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Hi
I am using Expression Web 2 and need to alter an existing website so as to display nicely on what I regard as a standard display size of 1024 x 768. It would have been better to start from scratch but it's a bit late for that now. I have an error "td tag not closed before this body tag closed". I couldn't find any open tags and decided to sumbit the page to the HTML validator. To cut a long story short it didn't accept the Doctype statement throwing 9 errors.

Just out of curiousity I decided to enter www.microsoft.com into the validator. Is this a record? The validator threw up 296 errors and 31 warnings!

Microsoft seem to be doing all right so why bother should we bother with the HTML validator?

Geoff

Edited by ggeoff: n/a

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Last Post by almostbob
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  • Here's what W3 says on the subject: [url]http://validator.w3.org/docs/why.html[/url] Personally, I'm not totally convinced that validating is that big of a deal; it's certainly a good gauge of how your site may perform in a multi browser environment, but if your HTML doesn't validate, and you're happy with the way your … Read More

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    I'm very big on valid coding myself but always feel that if your happy with your web sites errors and warnings then don't worry. However, if it didn't recognise your DOCTYPE then chances are that browsers might not and then place your website into "Quirks Mode" which is not a … Read More

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    Glad to here it sorted your problem out. Any more help needed just post and I will be glad to assist. ;) Read More

  • [QUOTE=ggeoff;1035753]Hi I am using Expression Web 2 and need to alter an existing website so as to display nicely on what I regard as a standard display size of 1024 x 768. It would have been better to start from scratch but it's a bit late for that now. I … Read More

  • [B]Q[/B]&[B]D[/B] validation, run the site through [url]http://www.browsershots.org[/url] in browsers for each OS IF w3c html validation errors are egregious it will show blankscreens in some (or many, sometimes ya really mess up :) ) browsers if the site displays right in the target browsers, the html/css errors dont matter so … Read More

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Here's what W3 says on the subject: http://validator.w3.org/docs/why.html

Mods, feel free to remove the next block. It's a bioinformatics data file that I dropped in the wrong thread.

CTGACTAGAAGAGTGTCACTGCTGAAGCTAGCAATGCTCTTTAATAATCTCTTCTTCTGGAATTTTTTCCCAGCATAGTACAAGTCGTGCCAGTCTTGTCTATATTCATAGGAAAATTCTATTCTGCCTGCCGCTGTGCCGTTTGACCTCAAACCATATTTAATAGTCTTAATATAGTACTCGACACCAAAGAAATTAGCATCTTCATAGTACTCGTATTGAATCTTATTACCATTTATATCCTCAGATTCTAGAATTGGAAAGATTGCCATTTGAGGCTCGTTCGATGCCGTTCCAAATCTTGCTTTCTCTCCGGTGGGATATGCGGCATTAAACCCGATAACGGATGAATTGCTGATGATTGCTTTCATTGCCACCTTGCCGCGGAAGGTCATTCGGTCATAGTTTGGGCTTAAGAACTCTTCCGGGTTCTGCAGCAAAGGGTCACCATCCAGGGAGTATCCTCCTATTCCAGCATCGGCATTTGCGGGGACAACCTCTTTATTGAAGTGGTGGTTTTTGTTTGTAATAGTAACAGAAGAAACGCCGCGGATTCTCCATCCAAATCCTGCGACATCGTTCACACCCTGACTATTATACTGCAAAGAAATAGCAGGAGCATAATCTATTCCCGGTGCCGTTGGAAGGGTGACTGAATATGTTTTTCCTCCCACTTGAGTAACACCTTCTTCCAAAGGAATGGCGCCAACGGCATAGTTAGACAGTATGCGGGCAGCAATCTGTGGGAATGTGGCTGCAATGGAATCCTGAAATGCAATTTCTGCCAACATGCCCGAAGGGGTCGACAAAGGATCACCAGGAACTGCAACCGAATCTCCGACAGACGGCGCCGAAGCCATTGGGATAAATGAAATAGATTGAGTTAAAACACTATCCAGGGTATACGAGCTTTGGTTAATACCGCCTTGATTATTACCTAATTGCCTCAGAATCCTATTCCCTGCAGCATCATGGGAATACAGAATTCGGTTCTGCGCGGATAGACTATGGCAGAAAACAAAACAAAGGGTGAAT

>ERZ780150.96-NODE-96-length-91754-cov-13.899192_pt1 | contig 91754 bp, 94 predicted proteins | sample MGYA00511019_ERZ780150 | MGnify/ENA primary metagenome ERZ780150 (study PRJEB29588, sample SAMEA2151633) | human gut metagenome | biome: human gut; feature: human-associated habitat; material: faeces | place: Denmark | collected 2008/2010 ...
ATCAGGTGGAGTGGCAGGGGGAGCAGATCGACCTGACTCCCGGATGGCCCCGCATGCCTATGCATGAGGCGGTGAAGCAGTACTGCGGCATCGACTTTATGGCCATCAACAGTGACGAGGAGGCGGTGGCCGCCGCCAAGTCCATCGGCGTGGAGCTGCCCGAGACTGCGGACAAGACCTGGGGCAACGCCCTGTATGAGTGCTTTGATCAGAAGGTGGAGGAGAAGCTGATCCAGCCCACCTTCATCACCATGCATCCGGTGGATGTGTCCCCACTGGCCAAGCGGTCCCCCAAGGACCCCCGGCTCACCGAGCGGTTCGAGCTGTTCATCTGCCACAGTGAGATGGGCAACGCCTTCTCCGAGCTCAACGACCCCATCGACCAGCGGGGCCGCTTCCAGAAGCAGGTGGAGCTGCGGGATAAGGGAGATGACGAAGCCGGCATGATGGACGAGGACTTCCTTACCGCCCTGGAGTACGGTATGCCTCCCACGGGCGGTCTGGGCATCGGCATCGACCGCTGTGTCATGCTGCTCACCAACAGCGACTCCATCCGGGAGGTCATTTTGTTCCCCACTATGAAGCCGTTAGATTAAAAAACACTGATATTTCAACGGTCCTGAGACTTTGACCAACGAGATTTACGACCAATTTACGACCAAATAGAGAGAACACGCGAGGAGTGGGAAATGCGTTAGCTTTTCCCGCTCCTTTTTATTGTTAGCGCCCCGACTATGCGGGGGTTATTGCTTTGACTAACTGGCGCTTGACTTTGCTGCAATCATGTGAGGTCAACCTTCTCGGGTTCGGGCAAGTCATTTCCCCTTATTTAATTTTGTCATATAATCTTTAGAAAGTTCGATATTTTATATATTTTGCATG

Personally, I'm not totally convinced that validating is that big of a deal; it's certainly a good gauge of how your site may perform in a multi browser environment, but if your HTML doesn't validate, and you're happy with the way your site is being rendered in all of your test cases, then it's probably ok.

All that being said, if a validator isn't recognizing your doctype, I'd think that's an indication that your site has a good chance of not rendering properly in some browsers...I'd double check your doctype against this chart: http://hsivonen.iki.fi/doctype/

Votes + Comments
Useful advice
2

I'm very big on valid coding myself but always feel that if your happy with your web sites errors and warnings then don't worry. However, if it didn't recognise your DOCTYPE then chances are that browsers might not and then place your website into "Quirks Mode" which is not a good thing. Its bad for displaying your site and also SEO can be effected. To be honest why don't you just copy/paste your code in a direct input? If the html document isn't working try that. It might just be a bug. What DOCTYPE are you using by the way? Some DOCTYPES aren't used anymore if its that old, theres a simple answer to that, change your DOCTYPE to a valid one then re-submit your file for validation. However it may cause more errors and warnings.

Goodluck...!

Edited by Wrams: n/a

Votes + Comments
Very useful advice including some tips.
0

Here's what W3 says on the subject: http://validator.w3.org/docs/why.html

Personally, I'm not totally convinced that validating is that big of a deal; it's certainly a good gauge of how your site may perform in a multi browser environment, but if your HTML doesn't validate, and you're happy with the way your site is being rendered in all of your test cases, then it's probably ok.